Respect & Responsibility Initiative Event

The month of April is packed with holidays but this month also honors something I find more important than bunnies and matzah bread. April is the month of awareness for both sexual abuse and domestic abuse. Millsaps is currently covered with pinwheels that draw awareness to abuse, courtesy of Kappa Delta, and events such as the Clothesline Project and Take Back the Night spur conversation as well.

Paul Gomila,   a junior and head of the Respect & Responsibility Initiative, adds to this

Photo Credit: Paul Gomila
Photo Credit: Paul Gomila

month of abuse awareness by hosting an informative event in the Kava House April 29, from 6:30 to 7:30 p.m. (and he’s promised pizza). He has asked representatives from The Mississippi Center for Violence Prevention and the Rape Crisis Center to come on campus so our school can better discuss “being an active bystander in situations of sexual violence, and how we can move forward in addressing issues of sexual violence, gender quality and mutual respect as a unified campus.” I sat down with Paul to chat about his ideas surrounding responsibility and respect of all genders on Millsaps Campus.

Purple & White: In your opinion, what is Millsaps’ current situation with preventing rape and sexual harassment?

      Paul Gomila: As far as I know, the Respect and Responsibility Initiative is the only student organization dedicated to these types of issues. I know of course that Amnesty exists, but I don’t know to what extent they work on this stuff formally. [Editor’s note: Amnesty’s abuse awareness event is Take Back the Night April 26.]

  These topics also fall under Lori Genous’ position {Ed. Note: The Director of Campus Health}, but I’m not exactly sure what all of her job responsibilities are. So between RRI and Lori, I think we’re the only ones who are actively working on sexual violence prevention and mutual respect specifically; (although) I know other students have posted to the P&W or held events like Take Back the Night that focus on these issues as well.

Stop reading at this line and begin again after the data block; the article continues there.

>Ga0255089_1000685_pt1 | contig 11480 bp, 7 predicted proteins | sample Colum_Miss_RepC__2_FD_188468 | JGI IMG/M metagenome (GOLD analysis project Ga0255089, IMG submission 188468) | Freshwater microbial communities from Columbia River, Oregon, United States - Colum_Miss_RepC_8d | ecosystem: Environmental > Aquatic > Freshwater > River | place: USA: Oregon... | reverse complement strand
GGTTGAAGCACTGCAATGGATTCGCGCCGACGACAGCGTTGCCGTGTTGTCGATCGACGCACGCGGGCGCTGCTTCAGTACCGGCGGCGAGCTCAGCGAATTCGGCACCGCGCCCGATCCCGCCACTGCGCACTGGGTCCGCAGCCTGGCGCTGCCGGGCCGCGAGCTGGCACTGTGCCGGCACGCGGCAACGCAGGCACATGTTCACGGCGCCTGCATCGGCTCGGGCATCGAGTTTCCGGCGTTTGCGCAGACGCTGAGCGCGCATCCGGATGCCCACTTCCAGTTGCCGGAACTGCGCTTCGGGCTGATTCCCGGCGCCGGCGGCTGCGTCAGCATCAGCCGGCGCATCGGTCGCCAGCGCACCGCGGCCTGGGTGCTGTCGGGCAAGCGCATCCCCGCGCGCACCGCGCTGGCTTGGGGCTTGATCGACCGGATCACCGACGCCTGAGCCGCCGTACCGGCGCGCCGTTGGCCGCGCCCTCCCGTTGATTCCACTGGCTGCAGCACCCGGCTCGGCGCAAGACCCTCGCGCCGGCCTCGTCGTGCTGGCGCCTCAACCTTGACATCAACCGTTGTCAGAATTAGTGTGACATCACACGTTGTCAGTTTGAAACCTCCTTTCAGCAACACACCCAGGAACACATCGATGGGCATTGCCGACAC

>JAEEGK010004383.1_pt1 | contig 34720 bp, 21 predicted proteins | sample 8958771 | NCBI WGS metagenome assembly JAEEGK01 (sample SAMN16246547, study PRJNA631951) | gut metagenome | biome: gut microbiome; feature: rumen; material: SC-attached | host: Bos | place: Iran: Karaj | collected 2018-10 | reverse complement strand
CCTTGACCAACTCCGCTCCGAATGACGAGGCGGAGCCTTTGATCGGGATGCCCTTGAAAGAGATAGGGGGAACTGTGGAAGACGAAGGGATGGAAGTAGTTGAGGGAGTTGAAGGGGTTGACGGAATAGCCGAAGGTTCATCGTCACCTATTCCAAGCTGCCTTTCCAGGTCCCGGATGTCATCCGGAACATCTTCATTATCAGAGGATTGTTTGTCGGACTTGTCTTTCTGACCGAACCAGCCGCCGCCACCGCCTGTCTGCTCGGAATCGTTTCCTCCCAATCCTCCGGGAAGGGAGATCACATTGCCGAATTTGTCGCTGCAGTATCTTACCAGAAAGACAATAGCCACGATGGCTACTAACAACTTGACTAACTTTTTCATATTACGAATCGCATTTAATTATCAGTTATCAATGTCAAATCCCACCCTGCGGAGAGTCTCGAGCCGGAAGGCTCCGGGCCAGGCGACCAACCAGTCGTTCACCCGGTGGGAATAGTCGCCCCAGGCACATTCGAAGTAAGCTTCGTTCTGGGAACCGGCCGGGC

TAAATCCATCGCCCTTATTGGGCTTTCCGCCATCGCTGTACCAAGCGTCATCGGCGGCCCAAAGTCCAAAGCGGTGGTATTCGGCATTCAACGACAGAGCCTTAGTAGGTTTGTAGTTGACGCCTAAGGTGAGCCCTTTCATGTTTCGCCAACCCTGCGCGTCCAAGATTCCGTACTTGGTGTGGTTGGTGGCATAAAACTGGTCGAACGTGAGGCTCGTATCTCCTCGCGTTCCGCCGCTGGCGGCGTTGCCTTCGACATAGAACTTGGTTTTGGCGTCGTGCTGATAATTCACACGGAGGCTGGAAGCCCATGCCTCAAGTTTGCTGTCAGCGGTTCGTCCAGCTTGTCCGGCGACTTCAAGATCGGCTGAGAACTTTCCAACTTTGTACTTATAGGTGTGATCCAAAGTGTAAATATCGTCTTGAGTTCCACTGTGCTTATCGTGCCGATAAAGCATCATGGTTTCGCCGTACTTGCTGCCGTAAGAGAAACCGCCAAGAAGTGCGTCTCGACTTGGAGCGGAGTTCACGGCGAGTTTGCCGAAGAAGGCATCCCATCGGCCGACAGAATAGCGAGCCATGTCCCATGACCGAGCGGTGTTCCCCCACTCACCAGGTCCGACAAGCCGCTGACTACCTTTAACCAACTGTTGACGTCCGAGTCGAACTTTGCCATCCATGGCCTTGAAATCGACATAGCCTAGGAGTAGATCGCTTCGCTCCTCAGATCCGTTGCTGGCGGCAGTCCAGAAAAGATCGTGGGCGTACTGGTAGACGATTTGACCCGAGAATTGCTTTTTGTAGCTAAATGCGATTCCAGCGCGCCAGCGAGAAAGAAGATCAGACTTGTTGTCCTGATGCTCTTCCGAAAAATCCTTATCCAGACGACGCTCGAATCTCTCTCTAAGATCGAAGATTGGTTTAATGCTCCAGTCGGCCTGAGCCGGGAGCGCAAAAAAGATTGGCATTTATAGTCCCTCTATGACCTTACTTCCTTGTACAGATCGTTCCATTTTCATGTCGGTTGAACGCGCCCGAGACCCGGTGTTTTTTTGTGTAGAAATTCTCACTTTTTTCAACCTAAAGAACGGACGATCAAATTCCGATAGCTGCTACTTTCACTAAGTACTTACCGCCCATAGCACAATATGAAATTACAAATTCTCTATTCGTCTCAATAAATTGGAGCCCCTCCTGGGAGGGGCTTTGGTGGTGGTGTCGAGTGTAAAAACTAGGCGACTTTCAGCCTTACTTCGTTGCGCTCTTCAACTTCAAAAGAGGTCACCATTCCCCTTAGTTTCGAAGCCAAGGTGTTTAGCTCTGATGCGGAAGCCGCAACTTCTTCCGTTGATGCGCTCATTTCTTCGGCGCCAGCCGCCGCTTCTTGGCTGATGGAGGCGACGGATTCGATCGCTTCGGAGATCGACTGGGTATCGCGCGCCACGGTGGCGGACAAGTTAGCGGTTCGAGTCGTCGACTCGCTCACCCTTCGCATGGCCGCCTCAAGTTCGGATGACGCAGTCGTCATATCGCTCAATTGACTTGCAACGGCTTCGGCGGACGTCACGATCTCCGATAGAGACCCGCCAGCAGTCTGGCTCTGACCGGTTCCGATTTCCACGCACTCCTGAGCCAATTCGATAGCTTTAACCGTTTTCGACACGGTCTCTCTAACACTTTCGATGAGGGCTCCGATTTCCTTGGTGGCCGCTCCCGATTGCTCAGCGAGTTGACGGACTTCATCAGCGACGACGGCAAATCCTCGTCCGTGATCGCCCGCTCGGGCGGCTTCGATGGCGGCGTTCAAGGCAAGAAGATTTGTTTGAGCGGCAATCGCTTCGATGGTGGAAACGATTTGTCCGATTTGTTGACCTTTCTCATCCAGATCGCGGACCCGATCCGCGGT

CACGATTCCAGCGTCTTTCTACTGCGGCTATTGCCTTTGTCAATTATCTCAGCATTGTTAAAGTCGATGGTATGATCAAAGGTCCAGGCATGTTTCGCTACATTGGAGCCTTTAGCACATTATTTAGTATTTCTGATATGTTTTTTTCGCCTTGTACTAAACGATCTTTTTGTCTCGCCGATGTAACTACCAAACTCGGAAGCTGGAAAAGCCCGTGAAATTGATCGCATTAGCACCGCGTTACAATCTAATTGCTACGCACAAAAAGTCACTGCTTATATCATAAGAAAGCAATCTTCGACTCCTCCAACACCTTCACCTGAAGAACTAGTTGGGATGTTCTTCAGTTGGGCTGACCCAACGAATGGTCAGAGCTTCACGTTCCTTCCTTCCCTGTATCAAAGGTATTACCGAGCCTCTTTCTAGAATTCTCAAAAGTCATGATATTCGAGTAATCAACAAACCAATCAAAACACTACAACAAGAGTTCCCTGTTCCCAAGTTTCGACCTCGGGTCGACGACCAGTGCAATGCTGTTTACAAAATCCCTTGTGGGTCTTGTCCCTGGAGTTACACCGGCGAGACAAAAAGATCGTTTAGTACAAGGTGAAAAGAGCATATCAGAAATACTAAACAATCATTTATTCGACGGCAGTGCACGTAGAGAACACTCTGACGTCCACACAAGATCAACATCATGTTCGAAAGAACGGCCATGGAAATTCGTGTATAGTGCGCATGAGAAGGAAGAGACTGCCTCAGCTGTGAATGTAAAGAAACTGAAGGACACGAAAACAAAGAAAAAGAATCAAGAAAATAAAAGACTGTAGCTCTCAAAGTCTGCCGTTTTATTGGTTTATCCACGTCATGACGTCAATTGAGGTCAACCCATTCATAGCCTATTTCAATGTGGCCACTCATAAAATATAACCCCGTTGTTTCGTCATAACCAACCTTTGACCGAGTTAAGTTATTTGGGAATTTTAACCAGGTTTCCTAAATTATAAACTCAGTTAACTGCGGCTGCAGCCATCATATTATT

I’m shocked that there isn’t more though. Going to Respectcon at Emory (University) really opened my eyes to what Millsaps is lacking. Granted we aren’t the biggest school, but I would think that if there’s any college in Mississippi, and even the Deep South, that would be on the forefront of these issues, it would be Millsaps. We have counselors, we have resources, but these are reactive structures that, to my knowledge, are hardly used if it all.

            As far as active structures, I know that sororities and fraternities do some training for new members but I don’t know who does what specifically, or to what extent they try to work on these topics. As far as strictly preventative measures, I think the trainings I just mentioned, as well as some things incorporated into freshman orientation like the QEP might be it—and even with those, it may be argued that they really aren’t preventative. So, overall, I think the situation is rather bad, which is upsetting to me as a Millsaps student and a human being who cares about these problems.

      P&W: That is troubling. So, what changes would you like to see on campus in terms of this topic?

      PG: There a lot of changes that I would like to see, ideally. Realistically is a very different story, but let’s stick to what’s ideal. I would love to see formal structures put in place to both support and actively work toward a more respectful and violence-free campus atmosphere. This includes more serious and effective education and training during freshman orientation (and during Greek new-member initiation).